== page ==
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Thoughts on The people under the stairs

I finally faced my childhood trauma by watching The people under the stairs in full. I saw sections of it as a child and remember only the image of children running from something in the wall cavities of a old creepy house.

It was an absolute surprise and joy to see Everett McGill and Wendy Robie as an on-screen couple again after their iconic partnership in David Lynch’s Twin Peaks as Ed and Nadine Hurley.

Credited as simply ‘Man’ and ‘Woman’ respectively, the pair live in a large fortified house just outside of a Los Angeles Ghetto. That Ghetto is pretty much owned in full by the couple — land and property bought and passed on through the years to subsequent generations of the family.

The couple are Land lords to many in the neighbourhood, but specifically a family struggling to pay the bills due to abject poverty and family illness. The story kicks off when the poor family’s young son, nicknamed ‘Fool’, is used by a criminal friend of the family to help break into the rich couple’s house. They do this to try and find a rumoured collection of gold coins that have been hoarded there.

What follows is them all trapped in the house with no escape, running and hiding from the sadistic couple armed to the teeth and commanding a large, vicious dog. Not only that, but they must also content with the people under the stairs.


The things I found most scary this time around were not necessarily the chases through the walls or the basement encounters, although they were often tense. What I found myself finding most horrific was how these crazed parents treated their daughter Alice.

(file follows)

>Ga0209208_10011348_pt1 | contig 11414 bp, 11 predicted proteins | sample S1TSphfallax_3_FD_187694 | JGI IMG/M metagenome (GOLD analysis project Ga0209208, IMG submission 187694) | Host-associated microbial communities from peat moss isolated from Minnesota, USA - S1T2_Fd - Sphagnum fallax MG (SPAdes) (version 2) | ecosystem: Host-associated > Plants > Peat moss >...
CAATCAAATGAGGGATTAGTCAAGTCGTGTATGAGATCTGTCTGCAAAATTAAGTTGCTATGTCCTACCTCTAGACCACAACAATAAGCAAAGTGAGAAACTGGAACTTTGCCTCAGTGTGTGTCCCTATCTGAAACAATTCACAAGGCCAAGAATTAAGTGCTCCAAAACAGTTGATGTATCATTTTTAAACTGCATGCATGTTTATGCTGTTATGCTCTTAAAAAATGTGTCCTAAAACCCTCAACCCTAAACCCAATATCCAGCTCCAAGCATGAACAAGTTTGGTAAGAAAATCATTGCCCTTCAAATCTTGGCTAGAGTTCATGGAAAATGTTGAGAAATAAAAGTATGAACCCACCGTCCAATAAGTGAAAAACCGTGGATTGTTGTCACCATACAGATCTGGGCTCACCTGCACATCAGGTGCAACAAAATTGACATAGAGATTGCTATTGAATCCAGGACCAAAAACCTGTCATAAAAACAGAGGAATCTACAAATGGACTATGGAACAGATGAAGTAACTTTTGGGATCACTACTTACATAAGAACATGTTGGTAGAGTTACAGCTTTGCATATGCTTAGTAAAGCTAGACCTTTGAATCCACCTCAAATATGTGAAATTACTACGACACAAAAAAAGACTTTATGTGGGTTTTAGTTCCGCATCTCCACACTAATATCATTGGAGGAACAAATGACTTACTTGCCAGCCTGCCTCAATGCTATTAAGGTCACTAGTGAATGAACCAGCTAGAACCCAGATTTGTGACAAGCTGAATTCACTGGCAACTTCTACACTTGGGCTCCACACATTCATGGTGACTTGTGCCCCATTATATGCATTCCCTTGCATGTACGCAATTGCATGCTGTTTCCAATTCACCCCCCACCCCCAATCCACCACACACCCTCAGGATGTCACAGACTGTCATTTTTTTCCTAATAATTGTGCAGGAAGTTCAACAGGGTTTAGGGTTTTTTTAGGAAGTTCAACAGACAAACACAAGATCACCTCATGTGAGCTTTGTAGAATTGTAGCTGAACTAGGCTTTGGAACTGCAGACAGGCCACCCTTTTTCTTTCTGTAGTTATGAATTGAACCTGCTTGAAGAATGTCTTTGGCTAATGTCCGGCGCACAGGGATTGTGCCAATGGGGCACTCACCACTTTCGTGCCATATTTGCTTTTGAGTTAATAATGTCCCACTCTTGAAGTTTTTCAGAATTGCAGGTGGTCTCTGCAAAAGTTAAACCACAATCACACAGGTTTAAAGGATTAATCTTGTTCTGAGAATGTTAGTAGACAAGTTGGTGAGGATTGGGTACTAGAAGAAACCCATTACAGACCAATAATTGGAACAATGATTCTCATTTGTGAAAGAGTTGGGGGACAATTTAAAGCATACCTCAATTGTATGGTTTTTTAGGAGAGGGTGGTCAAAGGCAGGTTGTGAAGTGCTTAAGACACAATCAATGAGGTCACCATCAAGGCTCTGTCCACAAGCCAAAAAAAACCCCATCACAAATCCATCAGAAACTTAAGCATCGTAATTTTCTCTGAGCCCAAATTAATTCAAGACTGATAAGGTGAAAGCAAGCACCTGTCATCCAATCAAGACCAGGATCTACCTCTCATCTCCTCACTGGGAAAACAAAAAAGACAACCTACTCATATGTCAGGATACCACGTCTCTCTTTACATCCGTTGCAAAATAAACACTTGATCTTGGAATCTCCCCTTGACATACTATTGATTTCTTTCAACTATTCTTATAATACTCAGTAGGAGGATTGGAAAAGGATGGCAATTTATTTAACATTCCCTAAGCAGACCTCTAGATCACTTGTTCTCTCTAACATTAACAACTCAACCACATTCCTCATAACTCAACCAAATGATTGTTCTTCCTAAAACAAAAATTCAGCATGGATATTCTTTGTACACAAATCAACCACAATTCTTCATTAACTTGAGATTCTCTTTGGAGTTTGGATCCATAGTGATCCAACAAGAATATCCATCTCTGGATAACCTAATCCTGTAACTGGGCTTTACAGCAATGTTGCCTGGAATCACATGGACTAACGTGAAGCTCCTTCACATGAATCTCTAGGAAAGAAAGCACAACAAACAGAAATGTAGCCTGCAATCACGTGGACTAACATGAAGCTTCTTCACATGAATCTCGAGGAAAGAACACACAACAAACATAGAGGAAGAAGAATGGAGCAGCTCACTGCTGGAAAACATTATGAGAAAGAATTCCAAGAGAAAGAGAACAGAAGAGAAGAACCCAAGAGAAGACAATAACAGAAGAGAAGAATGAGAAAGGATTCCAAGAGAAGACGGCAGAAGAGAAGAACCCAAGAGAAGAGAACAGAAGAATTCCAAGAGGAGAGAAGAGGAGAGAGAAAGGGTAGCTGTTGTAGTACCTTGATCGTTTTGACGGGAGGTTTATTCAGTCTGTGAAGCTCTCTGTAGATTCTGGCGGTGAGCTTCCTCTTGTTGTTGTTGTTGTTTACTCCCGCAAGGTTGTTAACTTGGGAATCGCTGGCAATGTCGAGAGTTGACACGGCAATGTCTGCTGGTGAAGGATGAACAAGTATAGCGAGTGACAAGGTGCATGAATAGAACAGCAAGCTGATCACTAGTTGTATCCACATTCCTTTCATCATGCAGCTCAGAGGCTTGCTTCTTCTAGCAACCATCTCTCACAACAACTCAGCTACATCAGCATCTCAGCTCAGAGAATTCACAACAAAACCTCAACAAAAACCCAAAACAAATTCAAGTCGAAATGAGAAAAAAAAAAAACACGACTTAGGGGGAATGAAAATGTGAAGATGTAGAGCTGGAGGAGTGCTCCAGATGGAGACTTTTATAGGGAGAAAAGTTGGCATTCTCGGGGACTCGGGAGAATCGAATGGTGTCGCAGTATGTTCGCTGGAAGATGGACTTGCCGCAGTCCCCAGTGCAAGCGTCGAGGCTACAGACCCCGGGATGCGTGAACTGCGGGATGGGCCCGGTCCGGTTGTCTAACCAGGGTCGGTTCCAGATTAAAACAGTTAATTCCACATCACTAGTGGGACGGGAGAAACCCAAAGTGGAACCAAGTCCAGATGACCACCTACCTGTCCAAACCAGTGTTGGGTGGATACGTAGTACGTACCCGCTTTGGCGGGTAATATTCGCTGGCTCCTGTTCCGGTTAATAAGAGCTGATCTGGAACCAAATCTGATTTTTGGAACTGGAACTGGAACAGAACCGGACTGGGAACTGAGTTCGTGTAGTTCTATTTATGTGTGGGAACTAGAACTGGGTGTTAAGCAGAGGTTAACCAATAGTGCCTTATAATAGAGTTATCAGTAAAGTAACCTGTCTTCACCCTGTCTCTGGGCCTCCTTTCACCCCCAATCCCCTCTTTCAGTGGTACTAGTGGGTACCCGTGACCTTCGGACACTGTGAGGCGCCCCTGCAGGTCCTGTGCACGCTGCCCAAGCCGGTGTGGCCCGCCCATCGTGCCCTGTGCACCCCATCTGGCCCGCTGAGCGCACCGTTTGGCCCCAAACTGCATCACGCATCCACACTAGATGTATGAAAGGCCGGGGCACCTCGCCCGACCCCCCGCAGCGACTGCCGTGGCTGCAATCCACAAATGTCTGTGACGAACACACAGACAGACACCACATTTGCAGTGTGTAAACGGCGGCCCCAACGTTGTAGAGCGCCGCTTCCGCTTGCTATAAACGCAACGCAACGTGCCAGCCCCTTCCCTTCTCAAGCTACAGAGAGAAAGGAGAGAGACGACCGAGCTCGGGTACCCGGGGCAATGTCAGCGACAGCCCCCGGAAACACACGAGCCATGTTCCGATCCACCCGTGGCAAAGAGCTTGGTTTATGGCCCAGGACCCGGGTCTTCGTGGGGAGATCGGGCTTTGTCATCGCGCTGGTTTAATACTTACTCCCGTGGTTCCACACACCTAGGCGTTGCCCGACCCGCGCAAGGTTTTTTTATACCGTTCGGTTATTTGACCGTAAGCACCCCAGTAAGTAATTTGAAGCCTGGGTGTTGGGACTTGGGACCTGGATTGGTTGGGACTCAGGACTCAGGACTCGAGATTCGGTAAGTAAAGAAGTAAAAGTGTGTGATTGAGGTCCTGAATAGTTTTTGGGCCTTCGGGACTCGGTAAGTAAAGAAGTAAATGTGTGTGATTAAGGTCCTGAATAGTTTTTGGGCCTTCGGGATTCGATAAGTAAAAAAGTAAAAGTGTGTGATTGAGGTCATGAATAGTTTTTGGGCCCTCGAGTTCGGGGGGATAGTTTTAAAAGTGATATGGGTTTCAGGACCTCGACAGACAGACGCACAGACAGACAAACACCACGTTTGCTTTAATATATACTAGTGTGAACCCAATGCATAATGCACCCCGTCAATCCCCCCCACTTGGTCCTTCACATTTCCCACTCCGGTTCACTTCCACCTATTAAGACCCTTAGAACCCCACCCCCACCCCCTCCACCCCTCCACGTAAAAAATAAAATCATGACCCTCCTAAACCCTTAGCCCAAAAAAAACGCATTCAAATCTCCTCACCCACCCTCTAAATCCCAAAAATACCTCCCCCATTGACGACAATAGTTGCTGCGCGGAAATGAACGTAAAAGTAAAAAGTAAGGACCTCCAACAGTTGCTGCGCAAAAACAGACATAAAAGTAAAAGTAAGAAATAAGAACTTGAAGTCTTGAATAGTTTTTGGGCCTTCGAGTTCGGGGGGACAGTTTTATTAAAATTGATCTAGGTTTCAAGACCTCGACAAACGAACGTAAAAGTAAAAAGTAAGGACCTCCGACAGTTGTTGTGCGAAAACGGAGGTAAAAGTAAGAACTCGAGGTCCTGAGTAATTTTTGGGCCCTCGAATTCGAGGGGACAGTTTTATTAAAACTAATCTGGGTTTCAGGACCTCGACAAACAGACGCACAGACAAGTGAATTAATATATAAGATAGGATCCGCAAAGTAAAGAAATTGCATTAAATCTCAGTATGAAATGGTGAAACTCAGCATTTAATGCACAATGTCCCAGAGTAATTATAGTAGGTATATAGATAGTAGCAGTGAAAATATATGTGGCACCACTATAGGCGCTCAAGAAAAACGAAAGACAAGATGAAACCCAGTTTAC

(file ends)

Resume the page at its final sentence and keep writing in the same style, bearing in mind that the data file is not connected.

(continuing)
Alice lives under a constant cloud of threatened, and often enacted, abuse. Later we even see her slammed on to the floor to clean the blood-drenched wooden flooring of the house. And then soon after being force-cleaned by her mother in a visibly-scolding deep bath of water.

How this film went from comedic moments of joy to horrific moments of torture and mutilation was all but expertly done. Despite having so much to offer in terms of tone, it never felt jarring. It was a roller coaster that just kept throwing in loop-da-loops and sharp left turns.


Mcgill and Robie were incredible as the crazed couple hunting for the blood of the intruders whilst trying to keep their current captives under control. And then there is the illusive thing living in their walls.

Oh, and their dog is bloody terrifying.

I loved them both in Twin Peaks. The people under the stairs made me love them even more.

Equally as impressive was the actor playing Fool — Brandon Adams. He had great charisma on screen and his character really kicked ass and held his own against the lunatics.

Fool would often fight back against his pursuers and never made any dumb decisions to merely serve the plot.

He sure is one smart cookie.


I’m actually proud of myself for clocking the satirical take on the nature of capitalism throughout the film too. Maybe all of this writing and thinking a bit more about the films I watch is having an affect on me?

I enjoyed this film so much, and for many different reasons. I really can’t recommend it enough.